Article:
• 20. Chuck_in_PA  |  August 9, 2014 at 1:07 pm

    The Gore campaign was very half-hearted and made many poor decisions. As I watched it as a life-long Democrat, I kept shaking my head in disbelief. One of the worst decisions was selecting Leiberman as his running mate. Was Gore afraid of losing Connecticut or did he believe he needed to shore up the Jewish vote? I had been arguing to my friends that there was one person who could have really helped his ticket and probably ensured his election. It incidentally was a true hero from Ohio. John Glenn. The world could have been so different if he had been selected.

  • 21. ebohlman  |  August 10, 2014 at 1:40 pm

    Glenn's ties to the Keating Five would likely have hurt him back then (such ties didn't hurt McCain in '08, but that was 8 years later and IOKIYAR).

  • 22. JayJonson  |  August 10, 2014 at 1:56 pm

    I will always admire Kerry for not taking Bill Clinton's advice that he endorse Ohio's amendment to ban same-sex marriage as a means to carry the state. Kerry reportedly said that he would not be able to look at himself in the mirror if he did that.

  • 23. DACiowan  |  August 7, 2014 at 7:14 pm

    SCOTUSBlog already has the case page up for Kitchen: http://www.scotusblog.com/case-files/cases/herber… . It's an exciting visual sign of how close we're getting to the big decision.

  • 24. annajoy1  |  August 7, 2014 at 7:43 pm

    Does this mean they will take the case?

  • 25. DACiowan  |  August 7, 2014 at 8:17 pm

    No, there are placeholder sites left over for cases denied cert. Right now, it's merely a nicely tailored sign that we're on SCOTUS' doorstep.

  • 26. brandall  |  August 8, 2014 at 8:11 am

    For anyone new to this site or the entire Supreme Court process, SCOTUSBlog (scotusblog.com) is not the same as the official site for the Supreme Court (http://www.supremecourt.gov).`

    "SCOTUSblog is devoted to comprehensively covering the U.S. Supreme Court without bias and according to the highest journalistic and legal ethical standards. The blog is provided as a public service and is sponsored by Bloomberg Law."

    "Tom Goldstein and Amy Howe, husband and wife, founded the blog in 2002. Reporter Lyle Denniston joined a few years later. Other permanent and part-time staff members have joined over time. Significant contributions have come from other lawyers at Tom and Amy’s law firm, as well as their students at Stanford and Harvard Law Schools. Now more than twenty people work on or write for the blog."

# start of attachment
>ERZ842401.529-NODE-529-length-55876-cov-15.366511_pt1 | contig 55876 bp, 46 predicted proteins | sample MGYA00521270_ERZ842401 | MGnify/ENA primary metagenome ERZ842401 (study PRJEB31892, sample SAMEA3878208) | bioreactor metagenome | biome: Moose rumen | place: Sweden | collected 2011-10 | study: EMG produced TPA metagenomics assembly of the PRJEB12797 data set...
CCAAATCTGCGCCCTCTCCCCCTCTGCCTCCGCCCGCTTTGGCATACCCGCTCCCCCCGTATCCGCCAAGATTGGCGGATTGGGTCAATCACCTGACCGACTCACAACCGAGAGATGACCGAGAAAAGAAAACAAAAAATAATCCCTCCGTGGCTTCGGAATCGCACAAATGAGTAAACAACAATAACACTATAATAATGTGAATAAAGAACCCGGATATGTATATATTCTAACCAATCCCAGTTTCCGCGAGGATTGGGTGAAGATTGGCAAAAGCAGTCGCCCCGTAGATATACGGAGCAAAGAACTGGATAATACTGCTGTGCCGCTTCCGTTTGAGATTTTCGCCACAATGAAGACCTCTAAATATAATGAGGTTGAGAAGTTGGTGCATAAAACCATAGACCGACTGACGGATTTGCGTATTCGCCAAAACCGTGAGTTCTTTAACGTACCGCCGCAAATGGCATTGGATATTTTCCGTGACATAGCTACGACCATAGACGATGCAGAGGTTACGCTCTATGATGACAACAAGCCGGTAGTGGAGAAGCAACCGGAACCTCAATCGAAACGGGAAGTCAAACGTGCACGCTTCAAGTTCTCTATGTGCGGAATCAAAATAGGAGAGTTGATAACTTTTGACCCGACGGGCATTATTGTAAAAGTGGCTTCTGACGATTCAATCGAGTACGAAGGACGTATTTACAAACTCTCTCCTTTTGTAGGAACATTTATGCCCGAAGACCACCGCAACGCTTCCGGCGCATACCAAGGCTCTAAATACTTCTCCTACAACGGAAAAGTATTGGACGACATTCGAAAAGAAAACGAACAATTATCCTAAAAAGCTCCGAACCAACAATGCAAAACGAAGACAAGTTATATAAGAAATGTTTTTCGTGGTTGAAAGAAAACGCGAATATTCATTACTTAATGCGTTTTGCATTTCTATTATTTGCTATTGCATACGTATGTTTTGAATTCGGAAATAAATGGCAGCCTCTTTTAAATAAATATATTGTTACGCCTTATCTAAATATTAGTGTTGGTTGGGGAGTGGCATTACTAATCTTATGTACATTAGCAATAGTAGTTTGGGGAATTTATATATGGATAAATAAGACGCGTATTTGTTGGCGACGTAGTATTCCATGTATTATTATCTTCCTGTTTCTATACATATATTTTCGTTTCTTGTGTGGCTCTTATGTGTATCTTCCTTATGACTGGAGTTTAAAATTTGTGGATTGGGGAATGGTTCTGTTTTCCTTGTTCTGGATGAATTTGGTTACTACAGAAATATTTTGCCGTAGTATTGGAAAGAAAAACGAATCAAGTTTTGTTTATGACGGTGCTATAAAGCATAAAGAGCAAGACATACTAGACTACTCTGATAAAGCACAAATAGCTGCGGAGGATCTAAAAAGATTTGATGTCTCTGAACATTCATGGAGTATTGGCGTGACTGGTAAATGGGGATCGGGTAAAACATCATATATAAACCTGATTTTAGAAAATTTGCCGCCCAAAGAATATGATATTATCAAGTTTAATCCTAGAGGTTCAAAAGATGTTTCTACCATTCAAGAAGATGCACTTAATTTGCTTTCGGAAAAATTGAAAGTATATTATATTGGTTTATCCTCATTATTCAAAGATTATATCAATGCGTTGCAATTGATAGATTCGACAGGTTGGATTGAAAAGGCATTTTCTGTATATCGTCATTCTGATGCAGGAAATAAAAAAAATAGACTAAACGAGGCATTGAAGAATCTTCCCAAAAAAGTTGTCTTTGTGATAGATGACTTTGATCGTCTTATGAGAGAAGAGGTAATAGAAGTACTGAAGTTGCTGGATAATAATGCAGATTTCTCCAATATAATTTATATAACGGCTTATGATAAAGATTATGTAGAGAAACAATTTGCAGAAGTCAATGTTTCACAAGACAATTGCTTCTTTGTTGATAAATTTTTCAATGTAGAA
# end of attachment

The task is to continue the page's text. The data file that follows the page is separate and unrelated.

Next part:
Anytime we are referring to "Lyle" in the EoT blogs, it is Lyle Denniston. He covers the ME march.

    Here is their complete "about" page:
    http://www.scotusblog.com/about/

  • 27. annajoy1  |  August 8, 2014 at 9:02 am

    Thanks for the explanation.Sent from my iPad

  • 28. annajoy1  |  August 7, 2014 at 7:19 pm

    Sutton clerked for Scalia? Not a good sign if he sees him as his mentor.

  • 29. brandall  |  August 7, 2014 at 7:29 pm

    “I wouldn’t have hired Jeff Sutton,” Scalia said. “For God’s sake, he went to Ohio State! And he’s one of the very best law clerks I ever had.”

    I hope this was for his knowledge and retention of the law and not his legal viewpoints.
    http://www.abajournal.com/news/article/justice_sc

  • 30. Margo Schulter  |  August 8, 2014 at 12:11 am

    A humorous touch here is that if Judge Sutton wants to take a critical look at the view that Baker v. Nelson (1972) is still governing precedent despite “doctrinal developments,” one of the best indications that state marriage bans now present a “substantial federal question” is the dissent of his mentor — Justice Scalia — in Windsor!

  • 31. RobW303  |  August 8, 2014 at 7:56 am

    Why does normal login not suffice to hear the replay? I'll be damned if I want to join Facebook any time before its eventual passage into obscurity, which can't happen too soon.

  • 32. brandall  |  August 8, 2014 at 8:18 am

    CoveritLive (provides the iive blogging service) is a separate software supplier than IntenseDebate which runs our blogs and logins. IHMO, create a Twitter account as it does less tracking then FB (for the moment).

  • 33. RobW303  |  August 8, 2014 at 9:21 am